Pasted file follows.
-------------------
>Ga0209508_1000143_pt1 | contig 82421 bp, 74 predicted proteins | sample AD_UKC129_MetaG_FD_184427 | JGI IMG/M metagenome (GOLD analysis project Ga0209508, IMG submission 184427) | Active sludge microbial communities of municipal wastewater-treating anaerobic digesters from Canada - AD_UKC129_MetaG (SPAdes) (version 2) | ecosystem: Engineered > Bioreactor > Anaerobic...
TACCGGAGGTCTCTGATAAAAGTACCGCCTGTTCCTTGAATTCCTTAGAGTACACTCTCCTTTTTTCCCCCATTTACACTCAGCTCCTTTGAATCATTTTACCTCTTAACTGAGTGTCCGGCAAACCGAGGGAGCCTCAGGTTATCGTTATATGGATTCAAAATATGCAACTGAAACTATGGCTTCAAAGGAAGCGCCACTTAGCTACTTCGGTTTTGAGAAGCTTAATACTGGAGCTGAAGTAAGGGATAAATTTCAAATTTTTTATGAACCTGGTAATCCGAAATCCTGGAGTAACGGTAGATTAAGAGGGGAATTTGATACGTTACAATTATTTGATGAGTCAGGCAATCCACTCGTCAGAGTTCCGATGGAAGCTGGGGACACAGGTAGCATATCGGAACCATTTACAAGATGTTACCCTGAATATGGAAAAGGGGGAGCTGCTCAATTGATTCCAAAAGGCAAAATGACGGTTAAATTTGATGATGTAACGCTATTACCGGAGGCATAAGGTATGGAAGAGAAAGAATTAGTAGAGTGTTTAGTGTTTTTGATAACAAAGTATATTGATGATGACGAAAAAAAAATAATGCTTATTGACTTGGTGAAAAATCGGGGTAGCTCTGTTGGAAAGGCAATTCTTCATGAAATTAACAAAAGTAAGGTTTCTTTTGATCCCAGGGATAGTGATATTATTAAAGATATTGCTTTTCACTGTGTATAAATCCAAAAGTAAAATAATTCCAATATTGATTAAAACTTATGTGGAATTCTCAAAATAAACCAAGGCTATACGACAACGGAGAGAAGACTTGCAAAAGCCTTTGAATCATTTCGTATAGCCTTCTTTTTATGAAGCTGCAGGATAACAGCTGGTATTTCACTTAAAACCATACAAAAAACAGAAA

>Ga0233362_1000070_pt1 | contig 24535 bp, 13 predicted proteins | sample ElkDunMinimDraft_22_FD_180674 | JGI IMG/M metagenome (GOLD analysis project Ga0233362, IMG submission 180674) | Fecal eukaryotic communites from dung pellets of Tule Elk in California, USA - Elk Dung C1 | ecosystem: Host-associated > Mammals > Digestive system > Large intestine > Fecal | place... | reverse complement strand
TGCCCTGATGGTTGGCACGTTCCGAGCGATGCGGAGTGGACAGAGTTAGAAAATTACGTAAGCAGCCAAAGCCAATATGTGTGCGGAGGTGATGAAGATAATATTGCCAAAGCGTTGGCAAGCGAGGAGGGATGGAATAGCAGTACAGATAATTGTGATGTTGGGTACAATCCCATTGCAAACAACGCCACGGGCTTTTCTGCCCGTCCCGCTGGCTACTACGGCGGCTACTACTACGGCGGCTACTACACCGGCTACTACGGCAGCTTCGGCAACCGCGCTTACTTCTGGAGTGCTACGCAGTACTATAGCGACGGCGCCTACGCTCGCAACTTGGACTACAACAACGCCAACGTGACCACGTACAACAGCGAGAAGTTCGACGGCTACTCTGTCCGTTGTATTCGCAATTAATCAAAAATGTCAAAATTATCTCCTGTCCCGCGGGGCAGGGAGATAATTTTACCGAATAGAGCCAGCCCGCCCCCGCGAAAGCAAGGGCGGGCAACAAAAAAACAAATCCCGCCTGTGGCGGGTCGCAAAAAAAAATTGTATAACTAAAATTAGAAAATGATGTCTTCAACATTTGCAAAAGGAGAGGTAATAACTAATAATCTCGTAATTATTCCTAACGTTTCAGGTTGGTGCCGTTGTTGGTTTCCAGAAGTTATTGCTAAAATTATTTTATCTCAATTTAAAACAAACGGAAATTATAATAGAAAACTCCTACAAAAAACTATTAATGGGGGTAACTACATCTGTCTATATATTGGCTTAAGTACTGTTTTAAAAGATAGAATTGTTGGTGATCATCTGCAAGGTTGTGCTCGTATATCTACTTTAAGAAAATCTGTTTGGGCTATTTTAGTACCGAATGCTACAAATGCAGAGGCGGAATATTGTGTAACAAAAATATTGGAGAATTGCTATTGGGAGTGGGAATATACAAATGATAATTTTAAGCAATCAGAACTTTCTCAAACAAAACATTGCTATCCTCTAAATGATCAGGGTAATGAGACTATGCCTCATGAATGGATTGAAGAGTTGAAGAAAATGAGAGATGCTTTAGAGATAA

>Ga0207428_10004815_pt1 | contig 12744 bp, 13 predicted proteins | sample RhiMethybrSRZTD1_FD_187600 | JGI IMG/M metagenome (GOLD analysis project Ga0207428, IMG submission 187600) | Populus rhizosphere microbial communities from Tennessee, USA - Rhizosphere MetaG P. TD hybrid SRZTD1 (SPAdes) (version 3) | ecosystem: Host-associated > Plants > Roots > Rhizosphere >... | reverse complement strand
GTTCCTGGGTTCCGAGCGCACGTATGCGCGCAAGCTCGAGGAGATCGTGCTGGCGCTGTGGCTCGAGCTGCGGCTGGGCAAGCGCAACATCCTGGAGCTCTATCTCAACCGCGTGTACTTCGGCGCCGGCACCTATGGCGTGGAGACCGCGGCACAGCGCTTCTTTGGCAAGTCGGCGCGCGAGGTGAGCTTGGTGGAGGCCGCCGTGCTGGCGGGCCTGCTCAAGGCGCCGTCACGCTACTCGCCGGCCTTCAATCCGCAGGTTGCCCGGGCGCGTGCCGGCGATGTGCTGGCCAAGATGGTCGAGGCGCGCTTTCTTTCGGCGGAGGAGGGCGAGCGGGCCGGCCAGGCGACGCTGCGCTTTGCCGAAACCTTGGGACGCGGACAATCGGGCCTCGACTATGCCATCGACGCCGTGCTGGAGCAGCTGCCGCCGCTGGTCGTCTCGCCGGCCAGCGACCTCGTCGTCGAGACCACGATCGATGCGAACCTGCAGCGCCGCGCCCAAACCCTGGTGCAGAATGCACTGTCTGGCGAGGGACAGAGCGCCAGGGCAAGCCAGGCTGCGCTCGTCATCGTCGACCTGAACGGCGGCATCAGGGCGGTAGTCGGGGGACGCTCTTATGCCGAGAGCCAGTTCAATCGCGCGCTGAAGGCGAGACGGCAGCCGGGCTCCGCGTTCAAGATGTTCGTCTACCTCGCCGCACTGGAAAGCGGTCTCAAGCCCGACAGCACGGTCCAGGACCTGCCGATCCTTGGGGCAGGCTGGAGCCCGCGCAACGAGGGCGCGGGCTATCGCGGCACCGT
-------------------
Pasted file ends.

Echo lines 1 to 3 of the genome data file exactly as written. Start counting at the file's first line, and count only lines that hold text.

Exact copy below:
>Ga0209508_1000143_pt1 | contig 82421 bp, 74 predicted proteins | sample AD_UKC129_MetaG_FD_184427 | JGI IMG/M metagenome (GOLD analysis project Ga0209508, IMG submission 184427) | Active sludge microbial communities of municipal wastewater-treating anaerobic digesters from Canada - AD_UKC129_MetaG (SPAdes) (version 2) | ecosystem: Engineered > Bioreactor > Anaerobic...
TACCGGAGGTCTCTGATAAAAGTACCGCCTGTTCCTTGAATTCCTTAGAGTACACTCTCCTTTTTTCCCCCATTTACACTCAGCTCCTTTGAATCATTTTACCTCTTAACTGAGTGTCCGGCAAACCGAGGGAGCCTCAGGTTATCGTTATATGGATTCAAAATATGCAACTGAAACTATGGCTTCAAAGGAAGCGCCACTTAGCTACTTCGGTTTTGAGAAGCTTAATACTGGAGCTGAAGTAAGGGATAAATTTCAAATTTTTTATGAACCTGGTAATCCGAAATCCTGGAGTAACGGTAGATTAAGAGGGGAATTTGATACGTTACAATTATTTGATGAGTCAGGCAATCCACTCGTCAGAGTTCCGATGGAAGCTGGGGACACAGGTAGCATATCGGAACCATTTACAAGATGTTACCCTGAATATGGAAAAGGGGGAGCTGCTCAATTGATTCCAAAAGGCAAAATGACGGTTAAATTTGATGATGTAACGCTATTACCGGAGGCATAAGGTATGGAAGAGAAAGAATTAGTAGAGTGTTTAGTGTTTTTGATAACAAAGTATATTGATGATGACGAAAAAAAAATAATGCTTATTGACTTGGTGAAAAATCGGGGTAGCTCTGTTGGAAAGGCAATTCTTCATGAAATTAACAAAAGTAAGGTTTCTTTTGATCCCAGGGATAGTGATATTATTAAAGATATTGCTTTTCACTGTGTATAAATCCAAAAGTAAAATAATTCCAATATTGATTAAAACTTATGTGGAATTCTCAAAATAAACCAAGGCTATACGACAACGGAGAGAAGACTTGCAAAAGCCTTTGAATCATTTCGTATAGCCTTCTTTTTATGAAGCTGCAGGATAACAGCTGGTATTTCACTTAAAACCATACAAAAAACAGAAA

>Ga0233362_1000070_pt1 | contig 24535 bp, 13 predicted proteins | sample ElkDunMinimDraft_22_FD_180674 | JGI IMG/M metagenome (GOLD analysis project Ga0233362, IMG submission 180674) | Fecal eukaryotic communites from dung pellets of Tule Elk in California, USA - Elk Dung C1 | ecosystem: Host-associated > Mammals > Digestive system > Large intestine > Fecal | place... | reverse complement strand